It doesn't add up
The privatisation saga of PCCW in 2009 stirred up a huge debate, prompting many to focus on the Companies Ordinance. The buyout attempt eventually collapsed but it highlighted the restrictions that one contentious provision has placed on privatisation deals.
Under this rule, shareholders who want to push ahead with privatisation not only have to secure over 75 per cent support from individual shareholders, they also need approval from over half of the shareholders attending a shareholders' meeting.
This so-called headcount rule has created a loophole whereby people could boost their chances of success by 'planting votes', which means splitting up the shares to create a bigger headcount. The majority required is based on the number of shareholders rather than the value of their shareholdings.
To address the problem, the government has, since 2006, launched five rounds of public consultation on a Companies Bill that seeks to update the law. During the review of the headcount rule, the government collected 164 submissions from business groups that represent listed companies, professional bodies, business chambers, and both the barristers' and solicitors' associations. All vehemently opposed the rule.
Despite such strong opposition, the government retained the rule in the bill, gazetting it two weeks ago and tabling it for a first reading at the Legislative Council on Wednesday. It believes the rule is vital in protecting the interests of small investors. As a result, the administration only proposed to add a provision that would empower the court to overturn a ballot result based on the headcount when needed, in a bid to prevent manipulation.
The bill is expected to be cleared before the term of the current legislature ends next year. And, after the drafting of further subsidiary legislation, the new law could be implemented in 2014.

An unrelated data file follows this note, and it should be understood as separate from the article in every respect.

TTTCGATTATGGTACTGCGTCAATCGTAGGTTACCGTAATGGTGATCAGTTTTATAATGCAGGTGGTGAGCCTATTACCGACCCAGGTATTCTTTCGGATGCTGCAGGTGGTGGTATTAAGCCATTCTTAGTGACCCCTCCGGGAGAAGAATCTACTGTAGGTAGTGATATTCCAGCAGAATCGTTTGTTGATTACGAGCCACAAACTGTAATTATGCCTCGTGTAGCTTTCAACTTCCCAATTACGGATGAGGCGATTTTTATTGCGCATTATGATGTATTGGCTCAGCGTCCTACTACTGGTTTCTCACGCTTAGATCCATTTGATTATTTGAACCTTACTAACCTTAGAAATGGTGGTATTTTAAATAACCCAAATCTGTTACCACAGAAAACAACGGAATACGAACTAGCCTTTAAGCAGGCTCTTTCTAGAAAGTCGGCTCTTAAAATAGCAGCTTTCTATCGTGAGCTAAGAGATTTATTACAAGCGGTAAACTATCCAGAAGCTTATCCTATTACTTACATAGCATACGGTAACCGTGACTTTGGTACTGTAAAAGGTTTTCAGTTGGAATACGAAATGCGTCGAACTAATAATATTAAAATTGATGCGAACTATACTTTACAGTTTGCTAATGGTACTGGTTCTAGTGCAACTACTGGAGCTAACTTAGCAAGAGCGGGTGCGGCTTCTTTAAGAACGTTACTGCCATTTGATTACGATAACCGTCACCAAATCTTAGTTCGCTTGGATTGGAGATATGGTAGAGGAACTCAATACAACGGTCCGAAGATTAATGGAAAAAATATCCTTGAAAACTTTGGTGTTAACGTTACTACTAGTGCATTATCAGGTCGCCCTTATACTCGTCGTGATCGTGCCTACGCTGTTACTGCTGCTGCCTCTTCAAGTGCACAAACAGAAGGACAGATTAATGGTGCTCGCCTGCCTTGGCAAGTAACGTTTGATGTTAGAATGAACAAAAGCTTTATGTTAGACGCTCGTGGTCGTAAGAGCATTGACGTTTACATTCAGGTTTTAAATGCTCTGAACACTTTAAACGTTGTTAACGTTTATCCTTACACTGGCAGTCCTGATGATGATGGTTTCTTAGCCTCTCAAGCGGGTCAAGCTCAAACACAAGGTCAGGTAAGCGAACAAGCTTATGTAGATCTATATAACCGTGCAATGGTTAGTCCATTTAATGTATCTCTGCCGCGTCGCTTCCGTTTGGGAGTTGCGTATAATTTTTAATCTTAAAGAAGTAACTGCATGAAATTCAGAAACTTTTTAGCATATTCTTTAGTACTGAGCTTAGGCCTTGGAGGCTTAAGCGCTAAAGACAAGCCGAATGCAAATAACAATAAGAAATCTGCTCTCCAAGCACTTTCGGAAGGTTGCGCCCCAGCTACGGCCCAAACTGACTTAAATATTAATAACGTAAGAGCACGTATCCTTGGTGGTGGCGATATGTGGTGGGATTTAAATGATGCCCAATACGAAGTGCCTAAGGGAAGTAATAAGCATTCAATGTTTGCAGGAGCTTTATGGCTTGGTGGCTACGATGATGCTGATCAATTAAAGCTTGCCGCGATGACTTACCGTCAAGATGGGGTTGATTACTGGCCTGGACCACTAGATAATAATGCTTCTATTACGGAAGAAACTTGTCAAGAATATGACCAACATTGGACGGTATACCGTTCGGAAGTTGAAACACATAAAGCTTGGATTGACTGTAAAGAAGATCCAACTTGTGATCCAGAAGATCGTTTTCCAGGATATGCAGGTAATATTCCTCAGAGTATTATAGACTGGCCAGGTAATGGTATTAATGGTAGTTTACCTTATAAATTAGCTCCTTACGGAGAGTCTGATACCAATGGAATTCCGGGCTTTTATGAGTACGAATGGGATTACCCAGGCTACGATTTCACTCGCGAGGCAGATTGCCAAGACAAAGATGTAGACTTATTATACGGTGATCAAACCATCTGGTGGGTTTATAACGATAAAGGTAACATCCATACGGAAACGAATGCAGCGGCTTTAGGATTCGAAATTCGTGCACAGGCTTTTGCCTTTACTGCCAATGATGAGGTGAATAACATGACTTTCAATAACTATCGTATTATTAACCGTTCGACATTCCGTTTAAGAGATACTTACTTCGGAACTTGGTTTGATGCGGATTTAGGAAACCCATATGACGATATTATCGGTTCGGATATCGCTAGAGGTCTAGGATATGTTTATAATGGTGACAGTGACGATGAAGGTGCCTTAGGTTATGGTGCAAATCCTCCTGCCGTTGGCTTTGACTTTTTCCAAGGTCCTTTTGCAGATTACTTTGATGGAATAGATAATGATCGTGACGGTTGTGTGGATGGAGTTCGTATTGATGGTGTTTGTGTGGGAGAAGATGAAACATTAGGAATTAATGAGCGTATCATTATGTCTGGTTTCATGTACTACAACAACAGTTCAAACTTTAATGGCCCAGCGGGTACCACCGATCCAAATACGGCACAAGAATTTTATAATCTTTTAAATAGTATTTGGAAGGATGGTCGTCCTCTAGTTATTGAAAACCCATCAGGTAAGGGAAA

The official in charge, Secretary for Financial Services and the Treasury Chan Ka-keung, has failed to provide a convincing argument to support the bill. The case has once again proved that government consultation exercises are nothing more than political gestures to placate the public.
If we examine the PCCW case, we can see that the headcount rule is totally outdated; not only will it not protect the interests of small shareholders, it will create undesirable hurdles for any privatisation exercise. It will block genuine deals that may help benefit small shareholders and create opportunities for abuse.
This rule is a double-edged sword; it could harm all parties concerned if not managed properly. The practice of vote-rigging based on the headcount rule is morally unacceptable, even though it is not illegal. Its existence could seriously damage the long-term development of listed companies in Hong Kong and our securities and futures sector.
In this major overhaul of the legislation, Chan has tried to enhance corporate governance to make the regulatory regime more effective and business-friendly by, for instance, maintaining the current rule on the 'blackout' period that restricts stock-trading leading up to a results announcement, and the disclosure of price-sensitive information.
Chan also has little choice but to follow the views of the Securities and Futures Commission and the powerful Hong Kong Association of Banks and keep the headcount rule. But, still, he has no leg to stand on with the defence that the rule can safeguard small shareholders. In this electronic age, there are really no minority shareholders any more because 90 per cent of shares, big and small, are registered and held by a centralised share registry. Sometimes, voting is done in bulk without even having to inform the individual shareholders.
Chan should be reminded that his job is to strengthen the city's financial infrastructure and reinforce our position as an international financial centre. He must act as a strong gatekeeper and should never back down, even when he is up against powerful forces. He should show us that he can really do his job before his term expires next year.
Albert Cheng King-hon is a political commentator